The conventions of concert etiquette for Western classical music are a little daunting. Don’t breathe heavily. Don’t sneeze or cough. Don’t clap. Don’t talk and don’t fidget! It wasn’t always this way. Mozart was well used to people talking and eating during his concerts, especially if they were during dinner time.
The expectation of silence developed late in the 19th century when several composers like Wagner and Mahler clamped down on audience applause and other distracting noises. Every genre of performance has its own norms for audience response, and these norms shift over time.
In some settings, you can throw flowers or money; you can applaud or fall into an awed silence. Some cheer or dance or clink glasses. In some cultures, whistling means you love it and in others it’s a definite cry of hate. Though certainly no less worthy of full focus and attention, the Indian classical concert experience has never been an ultra-reserved affair and audiences have their own language for letting a musician know they approve.
Both the voice and the body play a role in expressing appreciation. Just a few notes into the concert, you may notice a few heads shaking side to side. This can be subtle and silent, or a more pronounced movement accompanied by audible tutting. This is not to be mistaken for disapproval or outright disgust (as George Harrison of the Beatles thought the first time he attended an Indian music performance, shocked that the audience would be so rude).
The extended tut-tut says: ‘I’m already impressed. Keep going.’ Sometimes it comes so early on that it’s hard to believe that something has already happened to merit such enthusiastic feedback. Don’t worry, it’s all part of the participatory culture and unlike applause, there’s never an inappropriate time for a loud tut.
The hands of audience members are often kept busy counting the taal (rhythm cycle), sometimes with dramatic waves and florid fanning of the fingers as the tempo increases. Sometimes the listener’s counting is violently interrupted as he jabs the air in approval, waves or gestures toward the performer with fingertips drawn together. All of this helps the listener to feel very activated and connected with what he is hearing and observing and lets the performer know that the audience are invested.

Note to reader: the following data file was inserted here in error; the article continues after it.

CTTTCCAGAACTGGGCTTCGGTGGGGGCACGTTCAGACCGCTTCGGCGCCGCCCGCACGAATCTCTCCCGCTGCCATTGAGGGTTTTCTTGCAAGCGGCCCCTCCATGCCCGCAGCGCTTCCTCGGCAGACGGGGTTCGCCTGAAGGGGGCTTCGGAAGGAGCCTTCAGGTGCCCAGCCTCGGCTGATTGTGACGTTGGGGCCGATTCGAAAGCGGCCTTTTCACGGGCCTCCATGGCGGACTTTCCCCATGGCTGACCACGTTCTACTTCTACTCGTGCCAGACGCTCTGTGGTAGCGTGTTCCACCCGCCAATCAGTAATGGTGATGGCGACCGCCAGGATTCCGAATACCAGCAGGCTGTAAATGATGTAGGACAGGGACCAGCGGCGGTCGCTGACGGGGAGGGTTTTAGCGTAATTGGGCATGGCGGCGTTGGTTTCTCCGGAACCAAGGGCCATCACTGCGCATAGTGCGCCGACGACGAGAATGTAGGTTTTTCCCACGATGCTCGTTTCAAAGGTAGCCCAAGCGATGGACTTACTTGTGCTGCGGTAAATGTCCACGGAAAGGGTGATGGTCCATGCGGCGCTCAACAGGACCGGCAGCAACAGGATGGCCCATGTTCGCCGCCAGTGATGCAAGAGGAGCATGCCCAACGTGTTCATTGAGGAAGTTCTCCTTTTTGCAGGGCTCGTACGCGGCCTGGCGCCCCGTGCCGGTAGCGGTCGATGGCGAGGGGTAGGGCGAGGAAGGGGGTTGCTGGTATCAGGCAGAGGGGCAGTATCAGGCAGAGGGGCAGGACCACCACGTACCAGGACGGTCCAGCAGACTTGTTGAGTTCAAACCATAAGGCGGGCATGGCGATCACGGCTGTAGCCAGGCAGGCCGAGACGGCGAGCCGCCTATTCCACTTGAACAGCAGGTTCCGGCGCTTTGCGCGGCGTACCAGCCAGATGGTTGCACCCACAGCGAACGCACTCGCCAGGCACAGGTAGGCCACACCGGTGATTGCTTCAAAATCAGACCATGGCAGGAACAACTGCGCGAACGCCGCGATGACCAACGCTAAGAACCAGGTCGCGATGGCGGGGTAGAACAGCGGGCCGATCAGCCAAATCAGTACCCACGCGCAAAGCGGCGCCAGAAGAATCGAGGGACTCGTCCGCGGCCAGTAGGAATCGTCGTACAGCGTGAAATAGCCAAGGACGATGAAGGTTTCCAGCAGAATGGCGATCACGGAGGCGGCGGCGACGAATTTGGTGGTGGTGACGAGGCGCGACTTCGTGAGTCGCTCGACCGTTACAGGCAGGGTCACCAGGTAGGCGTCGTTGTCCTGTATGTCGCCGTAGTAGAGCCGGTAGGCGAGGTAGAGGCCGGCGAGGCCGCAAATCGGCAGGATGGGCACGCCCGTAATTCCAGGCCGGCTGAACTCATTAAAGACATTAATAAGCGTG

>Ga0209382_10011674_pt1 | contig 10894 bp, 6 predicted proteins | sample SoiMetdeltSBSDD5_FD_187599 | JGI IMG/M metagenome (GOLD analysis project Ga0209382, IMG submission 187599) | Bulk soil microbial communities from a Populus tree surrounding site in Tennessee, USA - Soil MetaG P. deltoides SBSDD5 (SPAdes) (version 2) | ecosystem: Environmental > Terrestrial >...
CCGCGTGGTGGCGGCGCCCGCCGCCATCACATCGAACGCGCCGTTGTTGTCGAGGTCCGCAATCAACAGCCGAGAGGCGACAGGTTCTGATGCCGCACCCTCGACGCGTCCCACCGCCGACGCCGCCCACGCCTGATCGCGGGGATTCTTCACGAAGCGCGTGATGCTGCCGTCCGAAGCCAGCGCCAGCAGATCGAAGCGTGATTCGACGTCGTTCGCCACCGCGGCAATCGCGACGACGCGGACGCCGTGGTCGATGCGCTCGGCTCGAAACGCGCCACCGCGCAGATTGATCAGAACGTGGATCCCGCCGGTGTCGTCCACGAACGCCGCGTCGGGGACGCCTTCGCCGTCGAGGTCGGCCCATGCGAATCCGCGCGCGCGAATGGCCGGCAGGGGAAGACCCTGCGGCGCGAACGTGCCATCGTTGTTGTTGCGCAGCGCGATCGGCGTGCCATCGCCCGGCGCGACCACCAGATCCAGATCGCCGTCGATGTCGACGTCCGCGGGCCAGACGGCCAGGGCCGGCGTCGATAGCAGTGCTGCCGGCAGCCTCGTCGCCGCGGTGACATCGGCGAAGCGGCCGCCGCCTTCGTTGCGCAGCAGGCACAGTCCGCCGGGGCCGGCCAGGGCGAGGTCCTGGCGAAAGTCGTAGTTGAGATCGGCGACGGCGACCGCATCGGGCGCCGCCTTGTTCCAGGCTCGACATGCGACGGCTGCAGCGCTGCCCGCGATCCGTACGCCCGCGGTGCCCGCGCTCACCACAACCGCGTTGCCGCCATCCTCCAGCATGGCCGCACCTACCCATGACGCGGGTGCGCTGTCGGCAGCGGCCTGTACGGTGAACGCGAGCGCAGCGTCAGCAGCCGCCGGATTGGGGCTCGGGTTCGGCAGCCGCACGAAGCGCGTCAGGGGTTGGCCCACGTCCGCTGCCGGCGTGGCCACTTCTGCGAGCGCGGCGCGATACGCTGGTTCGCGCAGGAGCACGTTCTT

Next comes the more vocal appreciation. Though people could use any words, several standard phrases have become entrenched in classical music culture and are almost always preferred. Most of the expressions come from Urdu, one of the languages of the Mughal courts, whose patronage of the arts has left deep cultural impressions.
First on the list, is ‘wah, wah!’, simply meaning, ‘wow!’ The expression is nuanced - a raving approval may be accompanied by a slap of the thigh, or spoken more reservedly and slowly to indicate a grudging approval. It can be preceded by the word ‘arre!’ which can give a feeling of delighted surprise, or if spoken slowly in a questioning tone can mean something like ‘you sneaky devil!'.
Other phrases include ‘shabash', a gusto filled equivalent to ‘bravo!’, and ‘kya bat hai!’, which literally means, ‘what is going on?’ but is used as a longer form of ‘wow’. These expressions are all mix and match, you can use them alone, or all at once, varying in tone and volume for effect.
In an Indian classical music concert, there are often many musicians in the audience, some very advanced and some relatively at the beginning of their studies. You can often spot them playing percussion on their knees or the empty seat in front, or humming along the raga. Often those who are most senior in experience provide the cues for acknowledging the more subtle points. In Indian music terms the audience member who deeply understands the art form is called a rasika, meaning 'someone who understands rasa' (taste).
Applause is relatively new to the genre. It never used to be a traditional way of responding and there are artists like the late Pandit Ravi Shankar, who requested that applause be held back until a break between pieces, as it can drown out the music and create unnecessary disturbance for the artist.
Others are more liberal - in an interview with Darbar, tabla maestro Pandit Sanju Sahai:
"Indian classical music is special in that it allows for this direct two-way communication with the audience. I love Western classical music too, but remember going to a concert aged 11 and being told not to clap between movements. I thought this was so strange - audiences should be able to let the artists know when they’re feeling something!".
These days, global audiences are becoming more and more diverse and Indian classical music is more widely understood and experienced than ever before. Ultimately, whatever way you choose to show your approval it all stays true to the spirit of the music, that no one should be passive, every person is playing an active role in listening, learning and recognising the effort and artistry of the performer. So, whether you give a ‘Wah! Wah!’ or a ‘Woohoo!’ - don’t be shy!
Listen to the music | A wide range of audience responses are on display in this scintillating excerpt by bansuri maestro Pandit Rupak Kulkarni and rising tabla star Ojas Adhiya - they gasp at the conclusion of the tabla solo, laugh at the playfulness of the jawal-sawab (question-answer section), and roar approval at the concluding tihai.
Jahnavi Harrison is a multi-disciplinary artist, specialising in vocal music, Kirtan meditation, and Indian devotional dance.
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